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  • Introduction:Nordic Colonialisms and Scandinavian Studies
  • Johan Höglund and Linda Andersson Burnett1

While a number of European area studies have long discussed colonial pasts and postcolonial presents, post-World War II historical research on the European North has not until recently begun to consider the ways in which this region contributed to, benefitted from, and now inhabit colonial histories. As observed by Keskinen et al. (2009), this is arguably because the nations of the region have often been imagined, internally and externally, as champions of global equality and minority rights. In the light of this self-image, the Nordic nations' pursuit of colonial dominion, and their contribution to the colonial efforts of other nations, were routinely written out of the national histories of the Nordic countries, or, as described by Fur and Ipsen (Fur 2009) imagined as a marginal and altruistic project. Indeed, as Fur has noted elsewhere, Nordic history and colonialism were, for a long period of time, "unthinkable" (2013, 17) to the historian.2 [End Page 1]

Scholars tied to the field of Scandinavian Studies appear to have been particularly reluctant to engage with the notion of Nordic colonialisms. Despite the emergence in the 1980s and 1990s of a scholarship that recognizes the colonial endeavors that the Nordic nations participated in, followed by a series of publications after the new millennium that offered a wide, interdisciplinary examination of Scandinavian colonial history and culture (that we will return to below), Scandinavian Studies as a field has only rarely touched upon the subject. At the 2017 meeting of the Society for the Advancement of Scandinavian Study, only one of the seventy-seven panels were devoted to Nordic colonialism. Even when venturing far into Sámi history and culture, as Scandinavian Studies does in special issues in vol. 75, no. 2, 2003, and in vol. 83, no. 4, 2011, the fact that Sámi land3 was colonized by Denmark-Norway, Sweden, Finland, and Russia over a long period of time, and that the region remains, to all effects and purposes, a colony of these nation-states, received marginal attention.4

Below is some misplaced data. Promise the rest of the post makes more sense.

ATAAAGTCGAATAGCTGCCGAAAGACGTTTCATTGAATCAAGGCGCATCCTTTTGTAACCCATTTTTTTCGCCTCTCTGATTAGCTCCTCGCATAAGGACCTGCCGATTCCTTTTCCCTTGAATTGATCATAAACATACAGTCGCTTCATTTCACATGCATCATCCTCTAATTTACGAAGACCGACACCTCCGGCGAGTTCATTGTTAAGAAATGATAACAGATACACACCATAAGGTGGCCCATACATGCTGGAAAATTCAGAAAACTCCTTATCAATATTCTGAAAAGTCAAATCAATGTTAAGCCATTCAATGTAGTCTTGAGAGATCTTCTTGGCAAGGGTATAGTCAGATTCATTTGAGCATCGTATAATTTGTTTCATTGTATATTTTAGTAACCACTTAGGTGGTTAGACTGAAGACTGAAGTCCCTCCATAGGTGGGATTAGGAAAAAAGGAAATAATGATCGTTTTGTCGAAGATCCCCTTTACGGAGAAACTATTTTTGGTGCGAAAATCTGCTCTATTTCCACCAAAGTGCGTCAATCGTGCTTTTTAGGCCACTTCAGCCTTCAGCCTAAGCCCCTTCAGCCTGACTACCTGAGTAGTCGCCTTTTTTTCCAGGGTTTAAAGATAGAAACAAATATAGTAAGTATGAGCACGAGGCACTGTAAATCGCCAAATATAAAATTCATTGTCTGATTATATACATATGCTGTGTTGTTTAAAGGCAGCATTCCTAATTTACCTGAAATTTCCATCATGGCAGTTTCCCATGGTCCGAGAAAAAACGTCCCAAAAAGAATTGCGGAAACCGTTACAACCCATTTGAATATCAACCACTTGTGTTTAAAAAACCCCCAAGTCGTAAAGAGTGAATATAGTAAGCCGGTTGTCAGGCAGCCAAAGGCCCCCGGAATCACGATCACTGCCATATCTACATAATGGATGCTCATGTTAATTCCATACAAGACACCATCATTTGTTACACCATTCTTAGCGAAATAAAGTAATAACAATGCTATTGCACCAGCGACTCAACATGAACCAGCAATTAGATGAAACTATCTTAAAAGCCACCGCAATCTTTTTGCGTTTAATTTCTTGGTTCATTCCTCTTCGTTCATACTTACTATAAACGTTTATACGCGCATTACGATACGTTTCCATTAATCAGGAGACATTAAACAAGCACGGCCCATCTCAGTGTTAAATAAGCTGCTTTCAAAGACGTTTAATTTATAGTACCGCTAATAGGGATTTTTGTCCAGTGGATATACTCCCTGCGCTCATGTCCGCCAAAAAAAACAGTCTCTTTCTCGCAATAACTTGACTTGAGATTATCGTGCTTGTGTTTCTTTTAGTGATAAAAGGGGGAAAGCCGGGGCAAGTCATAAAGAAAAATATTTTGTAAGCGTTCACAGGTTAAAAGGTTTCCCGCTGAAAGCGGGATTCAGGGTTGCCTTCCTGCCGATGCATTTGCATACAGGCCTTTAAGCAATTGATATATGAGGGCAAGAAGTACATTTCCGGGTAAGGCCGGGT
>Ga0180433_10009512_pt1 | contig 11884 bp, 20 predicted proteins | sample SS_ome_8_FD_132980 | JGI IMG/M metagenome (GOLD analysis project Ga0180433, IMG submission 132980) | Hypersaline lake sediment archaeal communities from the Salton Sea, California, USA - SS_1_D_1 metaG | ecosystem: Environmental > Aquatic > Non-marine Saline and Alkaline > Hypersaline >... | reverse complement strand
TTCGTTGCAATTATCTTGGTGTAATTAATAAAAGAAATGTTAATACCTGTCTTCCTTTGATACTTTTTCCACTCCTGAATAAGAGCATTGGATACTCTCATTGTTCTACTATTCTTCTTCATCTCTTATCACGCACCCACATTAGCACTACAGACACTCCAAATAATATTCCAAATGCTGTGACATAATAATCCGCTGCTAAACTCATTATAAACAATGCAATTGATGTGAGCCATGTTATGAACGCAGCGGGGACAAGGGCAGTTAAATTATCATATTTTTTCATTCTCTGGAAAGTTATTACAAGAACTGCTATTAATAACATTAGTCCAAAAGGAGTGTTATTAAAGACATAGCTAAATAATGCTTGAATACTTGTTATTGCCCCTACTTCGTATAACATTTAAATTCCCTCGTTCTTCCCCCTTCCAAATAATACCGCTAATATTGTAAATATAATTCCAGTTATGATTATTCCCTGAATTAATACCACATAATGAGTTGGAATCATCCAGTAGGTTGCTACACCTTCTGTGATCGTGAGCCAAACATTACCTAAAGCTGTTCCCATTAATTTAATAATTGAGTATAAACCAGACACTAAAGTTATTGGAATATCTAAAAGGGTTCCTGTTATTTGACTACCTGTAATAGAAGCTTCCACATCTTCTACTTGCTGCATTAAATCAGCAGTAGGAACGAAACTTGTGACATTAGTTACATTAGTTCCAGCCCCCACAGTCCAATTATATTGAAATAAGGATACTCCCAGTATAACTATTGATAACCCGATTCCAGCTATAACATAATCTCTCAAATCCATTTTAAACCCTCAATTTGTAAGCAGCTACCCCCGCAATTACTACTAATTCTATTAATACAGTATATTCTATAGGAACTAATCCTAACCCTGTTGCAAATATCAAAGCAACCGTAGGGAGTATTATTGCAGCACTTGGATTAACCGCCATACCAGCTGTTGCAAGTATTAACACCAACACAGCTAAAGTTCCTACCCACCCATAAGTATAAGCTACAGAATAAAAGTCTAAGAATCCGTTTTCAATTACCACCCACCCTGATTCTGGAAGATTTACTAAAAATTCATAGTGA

This special issue is an attempt to shed light on the ways in which Nordic and Scandinavian histories and cultures are, in fact, colonial and postcolonial histories and cultures. By applying postcolonial theory and indigenous methodologies, we hope to open up the field of Scandinavian Studies to new questions and new historical and cultural models that better describe the history of the Nordic region after the Enlightenment. New and crucial questions arise when colonialism is added to the current reading of Nordic history and culture. How were Nordic colonialisms similar to the colonialisms of other European nations, and how were they different? How did colonial [End Page 2] practices and discourses circulate within Europe and/or within the Nordic region? What kind of colonial practices and power relations remain in places such as Greenland and Sápmi? What new theoretical and methodological engagements have been introduced by the scholarship and activism of Indigenous people? How does present-day literature, art, and film speak about Nordic colonial histories? How can an awareness of Nordic colonial histories and discourses help us to understand the rise of racism and populism following in the wake of massive refugee and labor migration into Scandinavia? This special issue will not be able to answer all these questions, but it provides a contextual, theoretical, and methodological framework from which they can be approached.

Scholarship on Nordic Colonialisms

In this issue, we make use of the concept of Nordic rather than Scandinavian. The former term is arguably more inclusive than the latter and makes it easier for us to consider territories in the North Atlantic such as Greenland and the Faroe Islands, and to include Finland, a nation-state at times excluded from Scandinavian Studies but with an important history both as a former colony of Sweden and of Russia, and as a colonizer of the region that is today referred to as Sápmi. Furthermore, this issue recognizes the presence of many different forms of colonialism practiced within, and emanating from, the Nordic region. The colonization of the West Indies by Denmark...


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